He answered the call at the wag of a tail, and clamped down on delicious goodness. Yet, no sooner than he did, he spotted one of those naked dolls lying in the grass. He started growling and backing away slowly, jaws still clamped down to the bone marrow. The naked doll began to mock him in a most unseasonable fashion.
He growled deeper, and the doll laughed.
He dropped the bone and barked louder. The doll hissed at him, merely playing with his senses.
Ace turned and ran away, ashamed and whimpering. The neighborhood vigilante defeated by a doll of indecent exposure mocking him in simply her manufacturing suit- he was devastated.
Ace whimpered and howled, but would not return to Jessica’s call. That bone could rot on the ground for all he cared. That doll was the devil.
“What’s up with that crazy dog?” Jessica’s mother asked.
“Who knows?” Jessica shrugged. “I guess he don’t like him no hambone.”
As it so happened, the only other scraps available that night were from Granny Griggs. Ace turned up his nose, but he had to eat something. That something was unfortunately butternut squash.
And so, for dessert, Ace ate grass. And then he ate more grass. As he sat there under his favorite tree, still a wee bit queasy, his ears perked up at a sound. Was it? Could it be? A cat?
Despite the agony of her chronic pain, Ally Chase felt relieved as Web scurried ahead of her to the piano. He would be her last student, this her last lesson. As she sat beside him, Web handed her a wrapped gift.
“For you, Miss Chase. Go ahead and open it.”
She hadn’t told the students the lessons were ending. “It’s not my birthday.”
For some tasks she needed to remove one of her characteristic long velvet gloves, but a gap in the wrapping made opening the package easy. Inside were three packages of strawberry bubble gum.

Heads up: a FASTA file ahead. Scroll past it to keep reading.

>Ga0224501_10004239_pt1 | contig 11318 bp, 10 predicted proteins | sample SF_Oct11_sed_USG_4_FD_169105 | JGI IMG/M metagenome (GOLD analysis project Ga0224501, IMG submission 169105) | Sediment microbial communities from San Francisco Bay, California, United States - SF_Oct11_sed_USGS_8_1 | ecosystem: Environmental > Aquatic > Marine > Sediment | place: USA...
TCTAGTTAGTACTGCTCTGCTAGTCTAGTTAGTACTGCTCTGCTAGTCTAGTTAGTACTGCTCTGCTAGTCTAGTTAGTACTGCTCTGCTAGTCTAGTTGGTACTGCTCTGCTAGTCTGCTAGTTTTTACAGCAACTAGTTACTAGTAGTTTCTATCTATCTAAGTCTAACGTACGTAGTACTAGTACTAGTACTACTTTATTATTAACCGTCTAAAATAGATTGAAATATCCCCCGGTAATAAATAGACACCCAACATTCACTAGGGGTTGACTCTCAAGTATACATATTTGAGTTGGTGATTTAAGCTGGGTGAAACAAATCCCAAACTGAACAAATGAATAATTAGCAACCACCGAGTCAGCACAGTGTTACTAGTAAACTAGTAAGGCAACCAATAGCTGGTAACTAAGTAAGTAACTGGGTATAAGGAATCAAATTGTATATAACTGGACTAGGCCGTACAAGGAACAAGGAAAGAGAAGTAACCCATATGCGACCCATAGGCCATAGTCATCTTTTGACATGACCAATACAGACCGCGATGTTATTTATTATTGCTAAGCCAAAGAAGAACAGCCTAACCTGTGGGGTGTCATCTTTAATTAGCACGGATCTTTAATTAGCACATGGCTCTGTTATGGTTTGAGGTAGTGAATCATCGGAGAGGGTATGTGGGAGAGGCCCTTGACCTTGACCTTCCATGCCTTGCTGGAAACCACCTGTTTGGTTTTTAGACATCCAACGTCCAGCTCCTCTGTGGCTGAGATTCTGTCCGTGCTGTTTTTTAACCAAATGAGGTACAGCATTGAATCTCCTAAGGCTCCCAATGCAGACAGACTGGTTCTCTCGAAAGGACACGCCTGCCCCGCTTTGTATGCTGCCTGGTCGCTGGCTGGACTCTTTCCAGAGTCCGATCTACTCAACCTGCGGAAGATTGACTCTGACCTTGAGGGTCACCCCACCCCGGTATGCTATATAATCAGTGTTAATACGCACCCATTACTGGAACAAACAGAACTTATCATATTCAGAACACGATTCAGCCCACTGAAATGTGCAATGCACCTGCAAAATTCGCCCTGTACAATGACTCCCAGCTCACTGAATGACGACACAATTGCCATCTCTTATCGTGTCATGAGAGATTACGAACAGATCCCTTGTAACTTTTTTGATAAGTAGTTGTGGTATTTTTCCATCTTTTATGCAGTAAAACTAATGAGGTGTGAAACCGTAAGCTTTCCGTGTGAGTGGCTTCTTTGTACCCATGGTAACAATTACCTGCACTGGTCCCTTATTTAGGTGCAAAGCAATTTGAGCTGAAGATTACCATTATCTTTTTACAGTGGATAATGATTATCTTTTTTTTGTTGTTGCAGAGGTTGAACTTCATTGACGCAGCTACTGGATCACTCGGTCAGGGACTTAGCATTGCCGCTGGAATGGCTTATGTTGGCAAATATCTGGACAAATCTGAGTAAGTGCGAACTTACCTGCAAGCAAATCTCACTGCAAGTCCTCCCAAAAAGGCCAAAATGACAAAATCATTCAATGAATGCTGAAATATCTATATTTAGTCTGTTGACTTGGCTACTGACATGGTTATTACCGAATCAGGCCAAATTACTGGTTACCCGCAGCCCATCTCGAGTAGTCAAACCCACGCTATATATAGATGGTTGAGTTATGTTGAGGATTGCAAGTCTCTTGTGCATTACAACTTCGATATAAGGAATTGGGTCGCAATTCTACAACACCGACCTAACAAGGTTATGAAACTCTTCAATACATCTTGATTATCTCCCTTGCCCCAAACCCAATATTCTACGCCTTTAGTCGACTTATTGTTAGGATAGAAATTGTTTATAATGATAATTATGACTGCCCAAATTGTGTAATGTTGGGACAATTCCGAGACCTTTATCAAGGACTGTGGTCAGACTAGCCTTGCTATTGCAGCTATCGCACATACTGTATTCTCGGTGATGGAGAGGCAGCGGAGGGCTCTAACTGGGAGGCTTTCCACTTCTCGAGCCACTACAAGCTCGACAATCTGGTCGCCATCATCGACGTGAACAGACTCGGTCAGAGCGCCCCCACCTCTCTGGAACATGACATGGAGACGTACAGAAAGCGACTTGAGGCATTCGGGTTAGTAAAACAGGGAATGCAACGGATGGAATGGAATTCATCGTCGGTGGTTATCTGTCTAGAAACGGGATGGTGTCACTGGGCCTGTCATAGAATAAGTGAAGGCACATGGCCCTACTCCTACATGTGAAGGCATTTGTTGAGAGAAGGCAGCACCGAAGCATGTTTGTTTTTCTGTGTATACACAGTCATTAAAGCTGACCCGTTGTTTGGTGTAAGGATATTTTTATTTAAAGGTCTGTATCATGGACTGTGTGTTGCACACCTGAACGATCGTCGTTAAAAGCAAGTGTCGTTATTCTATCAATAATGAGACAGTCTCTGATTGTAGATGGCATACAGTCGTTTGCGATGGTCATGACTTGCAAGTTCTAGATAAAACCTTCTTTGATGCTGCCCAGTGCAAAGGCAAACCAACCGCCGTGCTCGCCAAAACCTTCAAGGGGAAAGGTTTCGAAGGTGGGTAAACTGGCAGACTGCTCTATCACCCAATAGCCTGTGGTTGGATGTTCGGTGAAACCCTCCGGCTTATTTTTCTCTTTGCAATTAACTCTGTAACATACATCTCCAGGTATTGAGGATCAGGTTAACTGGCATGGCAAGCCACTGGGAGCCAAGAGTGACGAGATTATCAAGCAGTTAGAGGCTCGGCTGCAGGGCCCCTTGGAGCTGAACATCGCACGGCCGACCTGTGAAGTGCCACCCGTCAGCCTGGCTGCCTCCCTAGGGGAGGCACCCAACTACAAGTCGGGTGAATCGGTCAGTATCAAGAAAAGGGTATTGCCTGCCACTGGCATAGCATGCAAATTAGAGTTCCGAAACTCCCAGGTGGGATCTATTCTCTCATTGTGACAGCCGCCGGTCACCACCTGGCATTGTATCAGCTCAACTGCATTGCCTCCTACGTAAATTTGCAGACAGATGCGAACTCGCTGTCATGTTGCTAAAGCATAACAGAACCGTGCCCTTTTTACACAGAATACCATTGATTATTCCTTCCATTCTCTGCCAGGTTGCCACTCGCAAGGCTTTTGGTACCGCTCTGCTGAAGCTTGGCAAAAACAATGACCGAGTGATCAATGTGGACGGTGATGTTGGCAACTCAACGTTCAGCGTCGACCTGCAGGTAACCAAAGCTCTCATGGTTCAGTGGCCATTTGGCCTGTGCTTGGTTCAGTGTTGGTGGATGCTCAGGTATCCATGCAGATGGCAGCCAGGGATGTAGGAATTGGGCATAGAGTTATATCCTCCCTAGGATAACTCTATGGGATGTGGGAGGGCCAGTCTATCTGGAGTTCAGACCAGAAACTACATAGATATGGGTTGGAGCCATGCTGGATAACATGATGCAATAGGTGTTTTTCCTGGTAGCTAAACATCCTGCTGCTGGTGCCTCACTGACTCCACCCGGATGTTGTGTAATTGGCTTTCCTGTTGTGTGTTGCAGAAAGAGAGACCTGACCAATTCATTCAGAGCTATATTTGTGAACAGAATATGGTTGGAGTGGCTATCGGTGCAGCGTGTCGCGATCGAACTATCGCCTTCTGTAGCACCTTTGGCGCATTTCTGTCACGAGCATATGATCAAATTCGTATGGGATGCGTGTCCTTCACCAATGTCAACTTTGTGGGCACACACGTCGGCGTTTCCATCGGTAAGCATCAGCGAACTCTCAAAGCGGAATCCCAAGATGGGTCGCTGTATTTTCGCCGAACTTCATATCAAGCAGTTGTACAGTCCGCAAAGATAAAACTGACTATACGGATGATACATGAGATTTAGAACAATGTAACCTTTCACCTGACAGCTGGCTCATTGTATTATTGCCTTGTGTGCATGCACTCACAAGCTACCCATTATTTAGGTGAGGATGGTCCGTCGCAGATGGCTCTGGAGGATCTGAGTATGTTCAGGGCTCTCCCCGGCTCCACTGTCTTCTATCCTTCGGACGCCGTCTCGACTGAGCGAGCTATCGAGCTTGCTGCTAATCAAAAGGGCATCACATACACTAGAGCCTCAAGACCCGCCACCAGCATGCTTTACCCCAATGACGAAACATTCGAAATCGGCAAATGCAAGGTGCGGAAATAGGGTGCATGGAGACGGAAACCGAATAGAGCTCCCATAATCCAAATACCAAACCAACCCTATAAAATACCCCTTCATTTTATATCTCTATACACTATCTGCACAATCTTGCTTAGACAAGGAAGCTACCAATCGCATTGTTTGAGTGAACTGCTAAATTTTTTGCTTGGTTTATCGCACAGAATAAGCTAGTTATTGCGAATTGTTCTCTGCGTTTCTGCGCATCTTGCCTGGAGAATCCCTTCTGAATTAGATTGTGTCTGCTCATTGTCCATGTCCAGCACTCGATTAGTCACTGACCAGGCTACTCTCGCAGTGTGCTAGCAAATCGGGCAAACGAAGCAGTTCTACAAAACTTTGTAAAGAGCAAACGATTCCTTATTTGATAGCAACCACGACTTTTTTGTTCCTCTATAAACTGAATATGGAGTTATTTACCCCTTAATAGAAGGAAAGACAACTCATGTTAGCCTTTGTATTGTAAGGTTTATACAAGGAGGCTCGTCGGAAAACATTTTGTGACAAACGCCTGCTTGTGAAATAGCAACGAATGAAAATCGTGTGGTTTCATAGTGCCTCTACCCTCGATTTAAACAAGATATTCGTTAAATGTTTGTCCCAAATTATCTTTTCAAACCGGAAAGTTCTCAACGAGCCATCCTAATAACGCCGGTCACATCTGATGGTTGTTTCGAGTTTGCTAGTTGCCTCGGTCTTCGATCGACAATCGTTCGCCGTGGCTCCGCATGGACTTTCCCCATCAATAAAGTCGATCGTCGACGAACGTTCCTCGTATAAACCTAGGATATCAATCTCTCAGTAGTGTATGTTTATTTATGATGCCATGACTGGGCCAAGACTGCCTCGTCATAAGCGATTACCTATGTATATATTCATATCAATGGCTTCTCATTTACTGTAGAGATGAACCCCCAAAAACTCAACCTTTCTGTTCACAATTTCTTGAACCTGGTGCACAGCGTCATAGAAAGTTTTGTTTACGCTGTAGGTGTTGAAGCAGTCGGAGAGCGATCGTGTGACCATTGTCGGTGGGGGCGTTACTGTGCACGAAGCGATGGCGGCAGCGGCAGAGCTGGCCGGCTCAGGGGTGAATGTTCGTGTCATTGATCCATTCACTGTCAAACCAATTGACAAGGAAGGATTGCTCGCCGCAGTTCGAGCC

Web beamed a radiant smile at her. “You said strawberry was your favorite.”
The boy was right, but she had no memory of telling him. “Uh, thanks. But why are you giving me a gift?
“Because I love you, Miss Chase.”
His eyes held steady on her, earnest and bright.
She believed he meant it, but where was this coming from? She couldn’t possibly be the object of this boy’s puppy love.
She was a 39 year old former music teacher, her position eliminated at the elementary school during a slew of budgetary cuts. Unmarried. Childless. She hadn’t even been especially nice to Web, her least promising student. After months he still fumbled over the tune to “Mary Had a Little Lamb.”
“You can’t mean it. I’m fat, old, and mean.”
“I think you’re beautiful, Miss Chase.”
She made a scoffing sound in the back of her throat. “Now you’re just being silly. Let’s get the lesson over with.”
“Really you are.”
Enough. She would disprove it.
“Ever wonder why I always wear these gloves?” She peeled off the right glove to show him. “When I was about your age, I thought poking logs in the fireplace was fun. I’d move them around to see them flare up, but one rolled out on me.”
She showed him the back of her hand and forearm where dark red skin surrounded puckered ridges of scar tissue which looked like melted plastic. She expected him to cringe or run for the door.
Instead he gently placed his small hands around her hand, lifted it to his lips, and planted a kiss. She trembled inside as she withdrew her hand and slid on the glove.
“Web, go ahead and play what you’ve been practicing, please.”
He plucked through the melody of “Mary Had a Little Lamb” and “Home on the Range.” She could tell he had been practicing. His tempo was a crawl, but he hit all the right notes. She dabbed at the corner of her eye with a velvet knuckle.
“Web simply adores you, Miss Chase,” Web’s mother said when she arrived to pick him up. “He’s hoping you can come have dinner with us. Maybe Saturday?”
After they left, Ally carried the packs of gum to her bedroom and laid them on her night stand. She went on into her bathroom where, at the medicine cabinet, she fished out two pain capsules and gulped them down with water. She then proceeded to flush the pills she had horded, four bottles of them, down the toilet.
C. Rose Lange